Professional photographers might have mixed feelings about Flickr, but there’s one thing everyone in the industry can agree on: you can’t ignore it. It’s just too useful.
But there’s one more thing that that photographers could do with Flickr, and it’s something that would really only benefit professionals: they could create mentoring groups.
Most of Flickr’s groups are set up to let members focus on areas that interest them most. That could be child photography or portraits or pictures of Peru. But what would happen if a photographer also created a group that functioned as a sort of online photography workshop? Instead of just letting the members chat about a particular type of shot, the photographer would offer professional tips, suggestions and examples in an area in which he or she specialized.
What would the photographer get out of it?
Well, apart from the pleasure that comes from sharing knowledge (and there is a lot of pleasure in that), the photographer would also get to build a brand, one associated with his or her name. When that photographer has a few hundred people looking at his images, talking about his methods and trying them out for themselves, he’s not just a professional photographer. He’s the leader of an online school of photography.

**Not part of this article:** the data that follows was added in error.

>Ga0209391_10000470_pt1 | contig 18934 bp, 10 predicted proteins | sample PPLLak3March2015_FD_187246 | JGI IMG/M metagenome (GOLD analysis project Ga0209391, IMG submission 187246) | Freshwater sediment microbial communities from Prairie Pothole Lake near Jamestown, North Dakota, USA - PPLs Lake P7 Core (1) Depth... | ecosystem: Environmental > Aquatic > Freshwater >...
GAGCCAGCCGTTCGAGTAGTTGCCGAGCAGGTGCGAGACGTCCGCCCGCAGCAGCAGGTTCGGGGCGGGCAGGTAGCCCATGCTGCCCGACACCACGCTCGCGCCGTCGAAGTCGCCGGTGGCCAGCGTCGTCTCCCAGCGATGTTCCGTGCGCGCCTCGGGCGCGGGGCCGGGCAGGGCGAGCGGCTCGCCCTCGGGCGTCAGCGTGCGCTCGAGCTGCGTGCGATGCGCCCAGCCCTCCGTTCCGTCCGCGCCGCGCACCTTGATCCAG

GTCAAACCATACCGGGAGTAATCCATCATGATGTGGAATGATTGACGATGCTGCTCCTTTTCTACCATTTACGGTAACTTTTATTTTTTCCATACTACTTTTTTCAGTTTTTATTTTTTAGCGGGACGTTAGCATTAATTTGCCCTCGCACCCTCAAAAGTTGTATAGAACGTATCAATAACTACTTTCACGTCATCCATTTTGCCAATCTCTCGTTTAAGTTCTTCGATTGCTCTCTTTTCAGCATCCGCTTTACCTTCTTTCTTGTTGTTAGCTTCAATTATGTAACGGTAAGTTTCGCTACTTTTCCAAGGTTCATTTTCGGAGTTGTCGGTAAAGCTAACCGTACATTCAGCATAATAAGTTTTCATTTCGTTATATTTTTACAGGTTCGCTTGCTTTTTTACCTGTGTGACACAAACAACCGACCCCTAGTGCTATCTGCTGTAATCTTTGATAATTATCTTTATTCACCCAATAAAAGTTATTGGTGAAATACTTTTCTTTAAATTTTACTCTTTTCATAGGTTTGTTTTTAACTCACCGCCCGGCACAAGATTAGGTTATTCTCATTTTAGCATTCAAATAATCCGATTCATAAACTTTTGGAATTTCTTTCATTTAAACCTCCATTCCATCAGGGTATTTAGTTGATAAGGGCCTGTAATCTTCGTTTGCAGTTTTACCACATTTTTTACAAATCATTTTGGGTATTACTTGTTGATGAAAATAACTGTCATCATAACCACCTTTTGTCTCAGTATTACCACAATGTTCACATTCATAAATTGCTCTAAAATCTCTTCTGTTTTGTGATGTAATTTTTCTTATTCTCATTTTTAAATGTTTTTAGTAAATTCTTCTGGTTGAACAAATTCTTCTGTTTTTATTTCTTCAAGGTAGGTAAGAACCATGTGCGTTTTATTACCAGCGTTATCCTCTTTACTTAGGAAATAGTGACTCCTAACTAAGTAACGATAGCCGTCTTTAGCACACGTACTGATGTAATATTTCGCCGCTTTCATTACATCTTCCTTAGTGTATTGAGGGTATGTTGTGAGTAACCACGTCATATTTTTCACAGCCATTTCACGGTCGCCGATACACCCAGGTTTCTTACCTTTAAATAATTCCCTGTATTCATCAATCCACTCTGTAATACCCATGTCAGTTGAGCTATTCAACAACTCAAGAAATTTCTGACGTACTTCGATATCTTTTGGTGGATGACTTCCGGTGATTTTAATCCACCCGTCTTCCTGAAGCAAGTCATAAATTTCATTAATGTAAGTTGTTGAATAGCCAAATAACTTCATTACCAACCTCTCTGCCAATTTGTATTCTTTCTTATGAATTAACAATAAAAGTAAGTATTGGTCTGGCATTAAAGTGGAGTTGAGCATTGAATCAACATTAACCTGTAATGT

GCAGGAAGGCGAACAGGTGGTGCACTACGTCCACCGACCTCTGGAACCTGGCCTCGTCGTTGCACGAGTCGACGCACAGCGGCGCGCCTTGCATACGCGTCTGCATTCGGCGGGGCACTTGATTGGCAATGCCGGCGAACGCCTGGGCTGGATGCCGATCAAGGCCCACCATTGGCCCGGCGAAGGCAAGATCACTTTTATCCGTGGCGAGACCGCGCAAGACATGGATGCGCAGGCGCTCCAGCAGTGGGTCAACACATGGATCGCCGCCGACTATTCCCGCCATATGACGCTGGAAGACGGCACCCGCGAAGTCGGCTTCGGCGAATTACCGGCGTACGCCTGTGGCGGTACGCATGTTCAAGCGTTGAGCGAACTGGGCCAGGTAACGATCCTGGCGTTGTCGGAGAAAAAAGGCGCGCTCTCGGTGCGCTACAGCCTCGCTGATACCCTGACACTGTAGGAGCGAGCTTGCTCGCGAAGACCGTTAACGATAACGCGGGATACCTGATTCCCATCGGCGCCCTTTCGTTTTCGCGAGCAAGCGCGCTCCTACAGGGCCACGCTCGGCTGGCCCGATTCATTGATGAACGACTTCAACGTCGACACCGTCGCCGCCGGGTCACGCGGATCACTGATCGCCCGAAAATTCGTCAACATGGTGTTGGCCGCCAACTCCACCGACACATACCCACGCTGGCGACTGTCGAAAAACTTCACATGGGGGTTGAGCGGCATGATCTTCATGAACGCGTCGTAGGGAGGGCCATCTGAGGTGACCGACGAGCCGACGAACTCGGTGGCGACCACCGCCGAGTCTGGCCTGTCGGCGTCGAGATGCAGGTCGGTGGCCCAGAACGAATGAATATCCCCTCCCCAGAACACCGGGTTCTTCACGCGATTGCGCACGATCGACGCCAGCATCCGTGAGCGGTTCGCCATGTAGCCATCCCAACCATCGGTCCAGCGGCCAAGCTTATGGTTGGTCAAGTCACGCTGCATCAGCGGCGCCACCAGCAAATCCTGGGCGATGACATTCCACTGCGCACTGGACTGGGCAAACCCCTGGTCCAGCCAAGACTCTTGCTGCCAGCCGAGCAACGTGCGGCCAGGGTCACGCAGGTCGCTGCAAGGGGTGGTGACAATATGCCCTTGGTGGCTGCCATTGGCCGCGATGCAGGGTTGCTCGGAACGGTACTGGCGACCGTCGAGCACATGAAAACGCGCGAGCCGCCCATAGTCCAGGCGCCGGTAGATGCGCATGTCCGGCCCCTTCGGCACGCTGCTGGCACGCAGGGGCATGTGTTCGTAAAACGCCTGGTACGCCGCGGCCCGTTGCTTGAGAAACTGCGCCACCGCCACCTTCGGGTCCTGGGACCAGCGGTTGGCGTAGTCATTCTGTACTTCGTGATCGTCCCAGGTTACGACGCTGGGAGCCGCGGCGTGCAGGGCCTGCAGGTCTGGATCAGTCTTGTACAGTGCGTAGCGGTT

When the photographer releases a book or mounts an exhibition, the members would make up a ready audience.
And when top buyers want the sort of images that the photographer creates, they’d come directly to him or her.
A lot would depend on the title of the group. It would have to contain both the photographer’s name and the subject of the specialization. This would brand the name and communicate the expertise. And the photographer would also need to be prepared to put in time to build up the group and offer help to its members.
Once it’s all set up, though, the photographer can find that he’s not just another photographer on Flickr, or even just another professional photographer on Flickr. He’s a leading photographer on Flickr.
And let’s face it, that can’t do any harm at all these days.
[tags]Flickr, photography advice[/tags]